Words, Words, Words. East Coker 5

We have steadily followed East Coker’s exploration of the pattern of life on earth—and under it—birth, growth, decay, death, repeat. This time in an age—1940, WWII—when death is out of season. Then darkness. Then life’s submission to the wounded surgeon. Finally the seeming pinnacle of East Coker—the crucifixion/eucharist.

Now what?

Now Eliot is back again protesting the inadequacy of words (see Burnt Norton V). Words, words, words. Read this section out loud, slowly building up to the period. But you are not at an end. Only a breath mark. “And” he continues. Another long fight with words and emotions. Period. Breath. “And.” Another tussle now with those who have said it better (Dante, of course, and others). But then, at last, acceptance.

For us, there is only the trying. The rest is not our business.

As Jeff pointed out in Burnt Norton, V: welcome to the preacher’s dilemma. We are to speak—using words, what else?—of the unspeakable. Every week I struggle with words exactly this way. At some point I hate the sermon I cannot write. It is boring. It has been said before and before. It is unrelenting in its inadequacy. If it were not for people who would be staring at me on Sunday morning, I would simply leave it and bake a pie. But I can’t, so I struggle on and complain to God.

Let me riff on this word problem for a bit. (Only throughimages-2 words, words are conquered?) Pick a word. Any word. Umbrella, for example. Say it 26 or 42 times in a row and it loses its value and reference. It becomes only sounds. These words preachers use week after week in context after context—grace, redemption, incarnation, salvation, faith, hope, even love—they become sounds we nod after, but no longer puzzle about. They’ve lost their capacity to startle us, to send us deeper. And yet there is something more. Wherever we are this side of eternity, there is something more real that we have yet to know.

The over-familiarity of words in the preacher’s context is compounded in the poet’s public setting by the words which lack shared use. Eliot seems to be trying to get at something—the Word—in a secular age where all do not share the common fund of religious language or experience.

Even if Dante and others have done it before, it is Eliot’s time to struggle to speak of the still point, the dance, the always present incarnation, and what it is not or what is not it.  (I’m becoming as obtuse as Eliot.) Again this is the characteristic of the secular age that philosopher Charles Taylor writes about: meet anyone on the street and you cannot assume a common cosmology, philosophical framework, even news source.

The quote from Heraclitus that begins the whole project clues us in:
τοῦ λόγου δὲ ἐόντος ξυνοῦ ζώουσιν οἱ πολλοί
I. p. 77. Fr. 2.
Although logos [word, reason] is common to all, most
live as if they had a wisdom of their own.

How can Eliot share his own experience of sacred truth in such a way that it invokes the Word that is common to us all; how when we live as if there is only individual wisdom, only “my truth”?  Hear in “Word that is common to all” the melody line from John’s gospel — “In the beginning was the Word”—logos—Christ. “Through him [the Word] all things …” “In him [the Word] was life …”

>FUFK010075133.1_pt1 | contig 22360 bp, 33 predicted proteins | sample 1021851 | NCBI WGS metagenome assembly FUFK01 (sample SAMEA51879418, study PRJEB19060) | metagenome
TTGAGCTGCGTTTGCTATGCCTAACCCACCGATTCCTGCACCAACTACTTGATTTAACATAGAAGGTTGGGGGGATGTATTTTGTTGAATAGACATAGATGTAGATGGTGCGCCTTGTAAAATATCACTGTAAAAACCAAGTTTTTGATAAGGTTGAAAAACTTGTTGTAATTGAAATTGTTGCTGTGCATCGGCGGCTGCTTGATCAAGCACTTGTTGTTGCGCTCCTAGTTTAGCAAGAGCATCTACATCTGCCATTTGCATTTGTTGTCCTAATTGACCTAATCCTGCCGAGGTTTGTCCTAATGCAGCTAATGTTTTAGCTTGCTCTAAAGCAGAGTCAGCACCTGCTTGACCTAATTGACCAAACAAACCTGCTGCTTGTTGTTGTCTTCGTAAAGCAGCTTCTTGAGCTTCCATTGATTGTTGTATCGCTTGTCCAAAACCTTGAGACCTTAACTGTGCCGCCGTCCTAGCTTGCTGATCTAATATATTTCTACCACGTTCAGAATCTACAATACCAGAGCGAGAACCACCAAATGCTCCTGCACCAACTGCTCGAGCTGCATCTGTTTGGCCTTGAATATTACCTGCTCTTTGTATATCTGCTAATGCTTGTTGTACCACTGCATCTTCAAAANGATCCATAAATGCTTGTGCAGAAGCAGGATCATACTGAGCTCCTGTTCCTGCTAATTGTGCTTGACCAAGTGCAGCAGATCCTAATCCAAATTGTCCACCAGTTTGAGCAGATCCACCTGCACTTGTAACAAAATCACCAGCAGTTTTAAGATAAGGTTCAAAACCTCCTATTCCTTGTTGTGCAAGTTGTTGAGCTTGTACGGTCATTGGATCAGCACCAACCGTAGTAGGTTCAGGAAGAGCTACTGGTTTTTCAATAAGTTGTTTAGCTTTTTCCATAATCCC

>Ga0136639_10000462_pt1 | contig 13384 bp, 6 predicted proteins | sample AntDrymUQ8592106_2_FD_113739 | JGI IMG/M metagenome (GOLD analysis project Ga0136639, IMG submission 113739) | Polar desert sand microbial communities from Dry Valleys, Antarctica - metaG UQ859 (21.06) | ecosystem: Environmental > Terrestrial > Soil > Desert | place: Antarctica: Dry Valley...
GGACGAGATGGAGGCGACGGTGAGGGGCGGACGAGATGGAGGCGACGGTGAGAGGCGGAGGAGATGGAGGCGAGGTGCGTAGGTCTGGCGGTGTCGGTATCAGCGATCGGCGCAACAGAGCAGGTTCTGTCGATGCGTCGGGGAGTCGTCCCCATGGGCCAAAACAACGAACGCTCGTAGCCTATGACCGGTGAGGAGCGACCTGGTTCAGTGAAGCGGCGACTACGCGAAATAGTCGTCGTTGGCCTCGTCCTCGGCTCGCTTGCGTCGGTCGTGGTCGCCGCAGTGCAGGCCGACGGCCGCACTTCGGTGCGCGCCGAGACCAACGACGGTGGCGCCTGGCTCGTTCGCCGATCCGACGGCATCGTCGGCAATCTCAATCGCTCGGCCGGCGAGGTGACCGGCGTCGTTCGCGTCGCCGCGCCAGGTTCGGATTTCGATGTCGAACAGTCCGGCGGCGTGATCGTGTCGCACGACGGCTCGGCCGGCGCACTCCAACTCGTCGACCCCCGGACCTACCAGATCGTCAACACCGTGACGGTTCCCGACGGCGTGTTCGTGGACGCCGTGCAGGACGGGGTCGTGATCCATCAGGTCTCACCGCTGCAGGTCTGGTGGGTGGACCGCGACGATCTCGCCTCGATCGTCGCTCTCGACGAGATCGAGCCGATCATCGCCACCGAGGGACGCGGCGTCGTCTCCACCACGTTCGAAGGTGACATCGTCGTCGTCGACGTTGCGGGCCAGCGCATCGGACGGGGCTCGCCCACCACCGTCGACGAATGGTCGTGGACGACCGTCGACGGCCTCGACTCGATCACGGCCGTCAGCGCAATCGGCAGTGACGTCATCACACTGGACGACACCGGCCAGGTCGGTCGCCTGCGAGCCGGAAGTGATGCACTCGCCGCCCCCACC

I think of the preacher’s task in the explanation of Philip Henslowe from the movie “Shakespeare in Love”:

Henslowe:  Mr. Fennyman, allow me to explain about the theatre business. The natural condition is one of insurmountable obstacles on the road to imminent disaster. 
… Strangely enough, it all turns out well.
Fennyman: How?
Henslowe: I don’t know. It’s a mystery.

It turns out well–at least sometimes. And we call it a Holy Spirit thing. Whether or not it turns out well is God’s business. We simply must try and leave it at that.

Long breath. New theme.

Home. East Coker was the Eliot family home.  His ancestors were there.  Eliot’s remains are there.  Beginnings.  Endings.

Under the stars shining with billion-year old light. Under the lamplight looking at old photos. Time past is time present.

Then. Plop. Here which could be anywhere.

Love is most nearly itself
When here and now cease to matter.

Love. Pianissimo. Too important to be shouted. Love.


No “Here.”  No “Now.”

Here and now only cease to matter when one lets go of ego. Or at least that left-brained consciousness that is keeping track of where things are and what needs to be done. The left-brain knows its boundaries—the individual self distinct from everything else—and guards us, perhaps too well. (if you have never watched it, please go to Jill Bolte Taylor’s Ted Talk – My Stroke of Insight. Google it. I’ll wait.)

When there is love, here and now, the place and time, don’t matter, do they? Here and now are only markers, but it could be any place and time because being known by love is greater. Love received, returned. Love, a thing in itself. Again, there are no words or combination of words that are adequate.

But wherever and whenever you are, old men (and women), explore. Explore that holy, deeper way.  (Forgive me, Mr. Eliot, but Mr. Auden keeps ringing in my ear.)

He is the Way.
Follow Him through the Land of Unlikeness;
You will see rare beasts, and have unique adventures.

He is the Truth.
Seek Him in the Kingdom of Anxiety;
You will come to a great city that has expected your return for years.

He is the Life.
Love Him in the World of the Flesh;
And at your marriage all its occasions shall dance for joy.

W.H. Auden, For the Time Being: A Christmas Oratorio

See why I couldn’t resist: those dear dead dancers at some long ago wedding in Movement I?

Eliot gets the last word. This adventure takes us to a deeper communion, out of the dirt and off the land of East Coker, to the ocean of eternity.

In the end is my beginning.

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